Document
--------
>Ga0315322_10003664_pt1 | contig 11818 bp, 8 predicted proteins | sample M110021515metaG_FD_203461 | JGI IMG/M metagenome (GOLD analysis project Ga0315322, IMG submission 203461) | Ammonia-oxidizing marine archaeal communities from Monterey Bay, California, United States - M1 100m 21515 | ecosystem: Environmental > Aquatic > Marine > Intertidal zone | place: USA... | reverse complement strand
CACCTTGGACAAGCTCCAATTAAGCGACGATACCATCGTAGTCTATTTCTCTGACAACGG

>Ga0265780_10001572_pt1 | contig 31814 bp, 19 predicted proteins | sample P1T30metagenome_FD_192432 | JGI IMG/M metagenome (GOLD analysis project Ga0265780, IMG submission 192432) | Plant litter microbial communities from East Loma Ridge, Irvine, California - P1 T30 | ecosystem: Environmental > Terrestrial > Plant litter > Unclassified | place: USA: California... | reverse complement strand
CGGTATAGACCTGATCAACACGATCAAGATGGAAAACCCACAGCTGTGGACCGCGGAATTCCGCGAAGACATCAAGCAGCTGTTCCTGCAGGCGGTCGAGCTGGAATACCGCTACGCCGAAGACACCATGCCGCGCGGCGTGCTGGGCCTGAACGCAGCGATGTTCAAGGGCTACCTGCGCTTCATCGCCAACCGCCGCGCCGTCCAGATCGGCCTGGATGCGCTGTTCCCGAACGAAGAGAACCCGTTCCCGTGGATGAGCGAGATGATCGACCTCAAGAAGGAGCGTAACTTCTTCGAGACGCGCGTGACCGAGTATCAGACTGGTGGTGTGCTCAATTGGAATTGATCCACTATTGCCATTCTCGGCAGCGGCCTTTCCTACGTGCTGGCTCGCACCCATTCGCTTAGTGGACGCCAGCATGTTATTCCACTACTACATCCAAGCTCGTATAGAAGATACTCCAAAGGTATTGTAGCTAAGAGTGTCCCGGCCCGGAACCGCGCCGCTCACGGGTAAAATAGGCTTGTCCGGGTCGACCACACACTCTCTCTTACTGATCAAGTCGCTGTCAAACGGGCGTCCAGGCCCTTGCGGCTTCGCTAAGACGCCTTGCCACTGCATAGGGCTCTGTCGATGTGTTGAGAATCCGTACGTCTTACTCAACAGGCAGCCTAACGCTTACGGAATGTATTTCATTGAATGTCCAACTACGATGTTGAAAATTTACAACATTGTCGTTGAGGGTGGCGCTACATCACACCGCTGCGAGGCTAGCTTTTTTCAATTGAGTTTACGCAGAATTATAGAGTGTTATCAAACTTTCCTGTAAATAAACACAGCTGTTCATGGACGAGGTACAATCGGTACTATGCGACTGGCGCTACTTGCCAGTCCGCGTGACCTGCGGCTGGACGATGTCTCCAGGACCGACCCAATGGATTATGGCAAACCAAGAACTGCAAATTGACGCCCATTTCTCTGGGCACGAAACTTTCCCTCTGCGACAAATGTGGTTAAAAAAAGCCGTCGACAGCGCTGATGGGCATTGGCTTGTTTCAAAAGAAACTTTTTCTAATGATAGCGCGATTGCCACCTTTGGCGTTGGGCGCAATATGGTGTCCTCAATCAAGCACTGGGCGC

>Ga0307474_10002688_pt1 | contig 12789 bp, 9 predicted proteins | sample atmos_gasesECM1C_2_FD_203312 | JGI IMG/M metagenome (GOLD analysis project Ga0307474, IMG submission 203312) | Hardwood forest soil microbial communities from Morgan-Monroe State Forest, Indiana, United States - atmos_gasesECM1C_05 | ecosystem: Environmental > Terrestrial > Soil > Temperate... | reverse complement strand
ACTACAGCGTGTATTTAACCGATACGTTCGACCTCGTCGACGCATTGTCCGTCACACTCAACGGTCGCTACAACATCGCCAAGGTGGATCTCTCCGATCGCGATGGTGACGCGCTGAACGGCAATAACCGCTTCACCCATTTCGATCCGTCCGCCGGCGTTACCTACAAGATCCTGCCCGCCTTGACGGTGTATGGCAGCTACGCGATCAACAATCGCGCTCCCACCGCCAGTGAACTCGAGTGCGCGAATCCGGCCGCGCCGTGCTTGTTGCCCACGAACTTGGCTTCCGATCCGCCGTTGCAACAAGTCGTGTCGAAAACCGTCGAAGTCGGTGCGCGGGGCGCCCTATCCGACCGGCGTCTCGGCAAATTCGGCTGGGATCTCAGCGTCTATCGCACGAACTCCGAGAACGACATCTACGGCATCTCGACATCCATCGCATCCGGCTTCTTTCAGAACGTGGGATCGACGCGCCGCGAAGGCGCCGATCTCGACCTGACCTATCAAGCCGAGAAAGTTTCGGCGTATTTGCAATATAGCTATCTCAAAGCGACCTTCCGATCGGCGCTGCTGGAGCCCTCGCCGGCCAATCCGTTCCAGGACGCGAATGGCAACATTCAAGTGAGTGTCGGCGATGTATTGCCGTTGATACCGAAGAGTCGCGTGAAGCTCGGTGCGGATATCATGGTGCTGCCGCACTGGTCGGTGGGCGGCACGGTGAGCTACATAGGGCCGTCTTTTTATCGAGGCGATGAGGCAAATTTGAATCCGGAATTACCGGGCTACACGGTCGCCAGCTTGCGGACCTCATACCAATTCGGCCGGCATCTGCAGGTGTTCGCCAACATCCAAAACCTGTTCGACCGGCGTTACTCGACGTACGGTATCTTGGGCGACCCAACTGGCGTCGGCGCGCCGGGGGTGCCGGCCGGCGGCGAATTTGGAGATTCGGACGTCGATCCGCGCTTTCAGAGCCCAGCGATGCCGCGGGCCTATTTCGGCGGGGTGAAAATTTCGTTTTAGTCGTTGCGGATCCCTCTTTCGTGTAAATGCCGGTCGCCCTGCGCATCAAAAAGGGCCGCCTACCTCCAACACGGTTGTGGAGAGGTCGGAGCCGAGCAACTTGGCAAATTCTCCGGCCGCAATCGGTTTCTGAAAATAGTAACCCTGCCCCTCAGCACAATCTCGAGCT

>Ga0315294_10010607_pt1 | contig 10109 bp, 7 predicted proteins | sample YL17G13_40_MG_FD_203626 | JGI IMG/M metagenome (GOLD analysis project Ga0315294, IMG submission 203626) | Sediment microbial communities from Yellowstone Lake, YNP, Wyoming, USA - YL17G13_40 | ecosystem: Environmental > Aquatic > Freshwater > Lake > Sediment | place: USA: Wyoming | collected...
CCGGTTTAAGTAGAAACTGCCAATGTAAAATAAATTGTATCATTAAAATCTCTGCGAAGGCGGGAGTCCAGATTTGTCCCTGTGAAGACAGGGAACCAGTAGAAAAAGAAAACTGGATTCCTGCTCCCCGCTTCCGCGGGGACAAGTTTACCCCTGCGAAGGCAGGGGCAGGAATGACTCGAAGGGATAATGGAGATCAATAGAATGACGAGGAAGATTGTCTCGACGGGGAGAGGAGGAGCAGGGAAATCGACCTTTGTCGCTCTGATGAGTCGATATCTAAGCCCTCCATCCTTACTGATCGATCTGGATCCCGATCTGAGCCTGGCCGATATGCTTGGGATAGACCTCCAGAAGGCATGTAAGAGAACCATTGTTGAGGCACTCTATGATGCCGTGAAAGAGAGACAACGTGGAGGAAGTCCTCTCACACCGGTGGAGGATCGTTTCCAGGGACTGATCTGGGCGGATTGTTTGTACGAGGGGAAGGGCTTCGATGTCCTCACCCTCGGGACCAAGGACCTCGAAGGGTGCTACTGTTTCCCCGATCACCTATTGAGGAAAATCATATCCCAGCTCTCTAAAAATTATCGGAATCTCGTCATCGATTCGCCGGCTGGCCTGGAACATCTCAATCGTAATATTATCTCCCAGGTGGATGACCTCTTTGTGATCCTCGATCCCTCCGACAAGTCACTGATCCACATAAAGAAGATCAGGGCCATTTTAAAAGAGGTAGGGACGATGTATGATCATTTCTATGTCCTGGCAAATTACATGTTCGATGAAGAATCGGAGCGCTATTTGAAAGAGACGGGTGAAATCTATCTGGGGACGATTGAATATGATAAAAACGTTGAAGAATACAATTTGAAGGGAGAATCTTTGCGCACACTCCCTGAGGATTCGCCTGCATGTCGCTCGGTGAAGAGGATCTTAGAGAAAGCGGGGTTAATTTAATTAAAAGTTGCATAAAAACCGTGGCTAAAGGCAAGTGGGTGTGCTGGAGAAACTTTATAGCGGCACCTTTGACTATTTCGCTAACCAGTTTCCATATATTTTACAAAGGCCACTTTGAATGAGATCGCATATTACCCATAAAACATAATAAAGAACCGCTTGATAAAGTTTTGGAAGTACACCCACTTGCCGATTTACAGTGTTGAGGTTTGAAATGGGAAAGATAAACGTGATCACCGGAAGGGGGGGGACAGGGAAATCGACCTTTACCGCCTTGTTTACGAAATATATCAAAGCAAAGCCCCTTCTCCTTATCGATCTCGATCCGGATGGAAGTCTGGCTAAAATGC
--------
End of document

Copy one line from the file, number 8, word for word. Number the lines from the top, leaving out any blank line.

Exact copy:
CCGGTTTAAGTAGAAACTGCCAATGTAAAATAAATTGTATCATTAAAATCTCTGCGAAGGCGGGAGTCCAGATTTGTCCCTGTGAAGACAGGGAACCAGTAGAAAAAGAAAACTGGATTCCTGCTCCCCGCTTCCGCGGGGACAAGTTTACCCCTGCGAAGGCAGGGGCAGGAATGACTCGAAGGGATAATGGAGATCAATAGAATGACGAGGAAGATTGTCTCGACGGGGAGAGGAGGAGCAGGGAAATCGACCTTTGTCGCTCTGATGAGTCGATATCTAAGCCCTCCATCCTTACTGATCGATCTGGATCCCGATCTGAGCCTGGCCGATATGCTTGGGATAGACCTCCAGAAGGCATGTAAGAGAACCATTGTTGAGGCACTCTATGATGCCGTGAAAGAGAGACAACGTGGAGGAAGTCCTCTCACACCGGTGGAGGATCGTTTCCAGGGACTGATCTGGGCGGATTGTTTGTACGAGGGGAAGGGCTTCGATGTCCTCACCCTCGGGACCAAGGACCTCGAAGGGTGCTACTGTTTCCCCGATCACCTATTGAGGAAAATCATATCCCAGCTCTCTAAAAATTATCGGAATCTCGTCATCGATTCGCCGGCTGGCCTGGAACATCTCAATCGTAATATTATCTCCCAGGTGGATGACCTCTTTGTGATCCTCGATCCCTCCGACAAGTCACTGATCCACATAAAGAAGATCAGGGCCATTTTAAAAGAGGTAGGGACGATGTATGATCATTTCTATGTCCTGGCAAATTACATGTTCGATGAAGAATCGGAGCGCTATTTGAAAGAGACGGGTGAAATCTATCTGGGGACGATTGAATATGATAAAAACGTTGAAGAATACAATTTGAAGGGAGAATCTTTGCGCACACTCCCTGAGGATTCGCCTGCATGTCGCTCGGTGAAGAGGATCTTAGAGAAAGCGGGGTTAATTTAATTAAAAGTTGCATAAAAACCGTGGCTAAAGGCAAGTGGGTGTGCTGGAGAAACTTTATAGCGGCACCTTTGACTATTTCGCTAACCAGTTTCCATATATTTTACAAAGGCCACTTTGAATGAGATCGCATATTACCCATAAAACATAATAAAGAACCGCTTGATAAAGTTTTGGAAGTACACCCACTTGCCGATTTACAGTGTTGAGGTTTGAAATGGGAAAGATAAACGTGATCACCGGAAGGGGGGGGACAGGGAAATCGACCTTTACCGCCTTGTTTACGAAATATATCAAAGCAAAGCCCCTTCTCCTTATCGATCTCGATCCGGATGGAAGTCTGGCTAAAATGC